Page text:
Kids aged 7 to 18 were invited to participate in this summer’s On with the Show! theater class by LowellArts. It’s set up to provide kids with the experience of auditioning and performing in a short production, newcomers to theater as well as those with experience were encouraged to sign up. The class met over the course of seven evenings before performing for friends and family. “Sidekick Society” debuted last week.
On with the Show!
Brent Alles and Rob Freund, both from LowellArts Players, were instructors/directors for the class with Alles writing the script for the one-act play based on a kid superhero theme. Although Alles is a resident of Wyoming, Michigan, his first experience with LowellArts was in 1999 where he had a role in “Father’s Been to Mars”. He has been teaching the summer theater class for more than 15 years.
On with the Show! was canceled last year due to COVID-19. When LowellArts approached Alles and Freund about resuming this year, it was unclear what the organization’s mask policy would be at the start of the class. Inspired by his lifelong love of superheroes and comic books, it made sense to Alles to write a play about good vs evil where characters could naturally wear masks if they were required. It turned out that masks for actors were optional, but the theme of the class was still a hit with students.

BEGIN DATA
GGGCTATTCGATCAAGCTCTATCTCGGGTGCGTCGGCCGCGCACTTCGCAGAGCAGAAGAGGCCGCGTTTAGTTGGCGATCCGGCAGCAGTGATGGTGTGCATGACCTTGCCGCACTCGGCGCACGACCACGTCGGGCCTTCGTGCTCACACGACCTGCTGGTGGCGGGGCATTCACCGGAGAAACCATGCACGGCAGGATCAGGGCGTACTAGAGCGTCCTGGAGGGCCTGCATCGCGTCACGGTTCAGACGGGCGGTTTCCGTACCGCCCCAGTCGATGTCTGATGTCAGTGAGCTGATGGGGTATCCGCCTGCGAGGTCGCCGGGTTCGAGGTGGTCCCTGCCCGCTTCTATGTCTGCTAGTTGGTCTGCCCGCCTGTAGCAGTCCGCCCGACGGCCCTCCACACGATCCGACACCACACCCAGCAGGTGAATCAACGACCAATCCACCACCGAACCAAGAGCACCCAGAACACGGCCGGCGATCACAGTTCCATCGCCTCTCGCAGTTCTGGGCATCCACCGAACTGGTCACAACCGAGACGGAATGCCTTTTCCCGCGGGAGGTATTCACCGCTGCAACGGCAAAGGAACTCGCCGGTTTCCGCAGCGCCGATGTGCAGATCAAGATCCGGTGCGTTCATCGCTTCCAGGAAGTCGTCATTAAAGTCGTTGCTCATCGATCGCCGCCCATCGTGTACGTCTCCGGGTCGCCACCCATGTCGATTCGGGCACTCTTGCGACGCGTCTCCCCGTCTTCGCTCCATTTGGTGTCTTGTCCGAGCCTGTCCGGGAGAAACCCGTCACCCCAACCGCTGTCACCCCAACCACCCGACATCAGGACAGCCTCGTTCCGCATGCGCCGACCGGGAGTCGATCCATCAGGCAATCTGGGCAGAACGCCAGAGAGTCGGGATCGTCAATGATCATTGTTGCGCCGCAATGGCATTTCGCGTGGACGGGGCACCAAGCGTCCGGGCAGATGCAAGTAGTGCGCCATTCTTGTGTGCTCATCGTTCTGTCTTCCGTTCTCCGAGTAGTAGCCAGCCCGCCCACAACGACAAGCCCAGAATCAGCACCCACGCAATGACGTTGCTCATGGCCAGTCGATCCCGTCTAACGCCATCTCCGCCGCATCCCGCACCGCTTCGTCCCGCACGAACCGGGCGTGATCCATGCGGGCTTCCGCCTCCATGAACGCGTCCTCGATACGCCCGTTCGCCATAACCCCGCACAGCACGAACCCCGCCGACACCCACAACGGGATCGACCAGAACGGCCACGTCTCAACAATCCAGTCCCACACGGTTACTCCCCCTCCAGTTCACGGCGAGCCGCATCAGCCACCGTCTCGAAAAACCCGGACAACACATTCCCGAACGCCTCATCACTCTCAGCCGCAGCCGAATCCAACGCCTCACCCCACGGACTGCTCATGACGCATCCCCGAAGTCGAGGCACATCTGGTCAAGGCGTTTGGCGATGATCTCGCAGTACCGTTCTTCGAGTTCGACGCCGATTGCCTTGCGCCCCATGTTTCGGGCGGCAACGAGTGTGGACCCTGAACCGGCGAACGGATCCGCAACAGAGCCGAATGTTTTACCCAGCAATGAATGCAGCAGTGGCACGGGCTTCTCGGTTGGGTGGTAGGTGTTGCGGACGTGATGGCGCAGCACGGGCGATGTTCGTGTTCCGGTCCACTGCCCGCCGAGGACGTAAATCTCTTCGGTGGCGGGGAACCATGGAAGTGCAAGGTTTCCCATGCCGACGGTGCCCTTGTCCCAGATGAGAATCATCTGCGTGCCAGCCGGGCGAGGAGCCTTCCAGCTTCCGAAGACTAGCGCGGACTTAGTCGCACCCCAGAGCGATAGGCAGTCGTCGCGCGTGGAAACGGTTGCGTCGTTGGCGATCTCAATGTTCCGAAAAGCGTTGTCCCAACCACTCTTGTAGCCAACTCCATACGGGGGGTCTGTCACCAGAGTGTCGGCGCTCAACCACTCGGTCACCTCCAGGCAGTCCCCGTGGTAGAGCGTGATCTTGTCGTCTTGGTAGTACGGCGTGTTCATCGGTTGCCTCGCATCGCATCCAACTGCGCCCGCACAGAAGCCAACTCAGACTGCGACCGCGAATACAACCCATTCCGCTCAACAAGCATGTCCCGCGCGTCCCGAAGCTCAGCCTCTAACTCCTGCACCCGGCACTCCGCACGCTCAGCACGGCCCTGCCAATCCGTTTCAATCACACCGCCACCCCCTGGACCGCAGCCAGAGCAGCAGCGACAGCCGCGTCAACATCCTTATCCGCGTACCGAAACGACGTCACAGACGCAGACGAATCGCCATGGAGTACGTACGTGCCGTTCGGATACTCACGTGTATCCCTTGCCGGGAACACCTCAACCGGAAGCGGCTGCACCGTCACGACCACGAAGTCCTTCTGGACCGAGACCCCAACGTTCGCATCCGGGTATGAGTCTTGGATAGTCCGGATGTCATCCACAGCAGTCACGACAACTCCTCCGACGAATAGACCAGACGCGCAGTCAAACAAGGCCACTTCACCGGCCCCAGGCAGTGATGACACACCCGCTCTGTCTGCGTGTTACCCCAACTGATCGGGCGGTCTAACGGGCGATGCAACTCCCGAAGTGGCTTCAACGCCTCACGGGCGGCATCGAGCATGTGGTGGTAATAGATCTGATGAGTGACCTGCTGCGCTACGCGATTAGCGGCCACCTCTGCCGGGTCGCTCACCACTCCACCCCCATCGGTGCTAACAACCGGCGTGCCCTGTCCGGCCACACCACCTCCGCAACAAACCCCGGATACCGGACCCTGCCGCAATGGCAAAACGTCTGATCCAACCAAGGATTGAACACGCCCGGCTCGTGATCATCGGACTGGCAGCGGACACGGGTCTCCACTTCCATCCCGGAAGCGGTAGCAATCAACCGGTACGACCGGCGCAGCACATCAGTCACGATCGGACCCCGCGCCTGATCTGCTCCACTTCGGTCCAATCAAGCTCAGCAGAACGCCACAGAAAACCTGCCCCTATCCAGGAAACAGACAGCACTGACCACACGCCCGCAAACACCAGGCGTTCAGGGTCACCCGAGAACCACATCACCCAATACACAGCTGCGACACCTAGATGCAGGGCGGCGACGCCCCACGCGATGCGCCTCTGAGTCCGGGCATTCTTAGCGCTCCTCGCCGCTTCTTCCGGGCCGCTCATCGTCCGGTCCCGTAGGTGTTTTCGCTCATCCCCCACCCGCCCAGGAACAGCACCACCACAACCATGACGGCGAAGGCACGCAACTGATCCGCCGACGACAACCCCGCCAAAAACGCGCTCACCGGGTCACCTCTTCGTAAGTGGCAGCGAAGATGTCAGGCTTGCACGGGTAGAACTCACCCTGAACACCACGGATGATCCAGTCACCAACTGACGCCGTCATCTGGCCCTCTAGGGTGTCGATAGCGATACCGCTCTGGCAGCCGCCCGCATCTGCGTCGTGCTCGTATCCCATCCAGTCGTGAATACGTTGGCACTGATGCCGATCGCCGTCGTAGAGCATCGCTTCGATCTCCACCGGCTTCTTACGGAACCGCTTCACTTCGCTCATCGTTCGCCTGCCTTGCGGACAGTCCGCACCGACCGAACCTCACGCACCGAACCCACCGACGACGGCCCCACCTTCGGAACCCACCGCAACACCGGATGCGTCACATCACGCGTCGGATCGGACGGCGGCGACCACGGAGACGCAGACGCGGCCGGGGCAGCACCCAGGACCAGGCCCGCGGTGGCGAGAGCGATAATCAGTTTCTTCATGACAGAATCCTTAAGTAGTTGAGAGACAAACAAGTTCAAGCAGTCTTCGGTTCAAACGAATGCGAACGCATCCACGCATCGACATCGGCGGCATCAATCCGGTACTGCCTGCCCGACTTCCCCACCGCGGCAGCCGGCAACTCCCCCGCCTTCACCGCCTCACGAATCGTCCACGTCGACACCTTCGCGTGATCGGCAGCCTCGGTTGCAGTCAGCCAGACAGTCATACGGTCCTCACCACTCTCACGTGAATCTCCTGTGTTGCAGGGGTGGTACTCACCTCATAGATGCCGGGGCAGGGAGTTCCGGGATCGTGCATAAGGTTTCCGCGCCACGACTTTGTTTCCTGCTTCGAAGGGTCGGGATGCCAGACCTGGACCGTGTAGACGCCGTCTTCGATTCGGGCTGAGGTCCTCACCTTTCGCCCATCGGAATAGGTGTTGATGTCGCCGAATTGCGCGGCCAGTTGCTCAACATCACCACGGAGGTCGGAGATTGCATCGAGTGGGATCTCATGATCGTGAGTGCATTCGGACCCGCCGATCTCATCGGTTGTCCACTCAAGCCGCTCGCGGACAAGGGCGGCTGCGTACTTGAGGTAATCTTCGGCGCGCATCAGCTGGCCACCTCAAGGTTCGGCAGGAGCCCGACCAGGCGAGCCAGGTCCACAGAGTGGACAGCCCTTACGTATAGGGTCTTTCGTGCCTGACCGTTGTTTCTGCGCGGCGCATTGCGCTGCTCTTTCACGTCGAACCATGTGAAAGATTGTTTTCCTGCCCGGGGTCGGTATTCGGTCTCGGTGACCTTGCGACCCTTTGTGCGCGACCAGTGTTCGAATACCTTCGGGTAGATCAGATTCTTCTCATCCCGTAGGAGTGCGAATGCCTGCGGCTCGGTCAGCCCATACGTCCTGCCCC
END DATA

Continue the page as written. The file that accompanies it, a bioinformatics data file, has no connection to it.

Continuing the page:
“Sidekick Society” follows a group of heroes and evil minions trying to figure out what to do when they lose their sidekick status after their *real* counterparts disappear from Superior City. Both groups struggle with what to do now that they are on their own and how to handle and try and defeat the opposing group.
Common themes among cast members are how fun rehearsals were, how fun classmates were, and how they’d like to perform in another play as a group in the future. All of the kids put in a lot of hard work that showed during their performance in front of a live audience. Below are some of their thoughts on their experience.
Seven-year-old Eva Densmore played Vanna, an Extra Terrestrial Kid on the heroes team, and was the youngest participant in the class. “I wanted to try something new and meet new people because this play is something I’ve never done before,” she says Densmore. She liked that her character was a brave and confident leader. Densmore is eager to take part in future plays. When asked about her favorite part of the class, she responded with, “My favorite part about the class is that there were nice people there. Mr. Brent made such an awesome play that everyone was good at. I know that it made Brent feel good because he created that play.”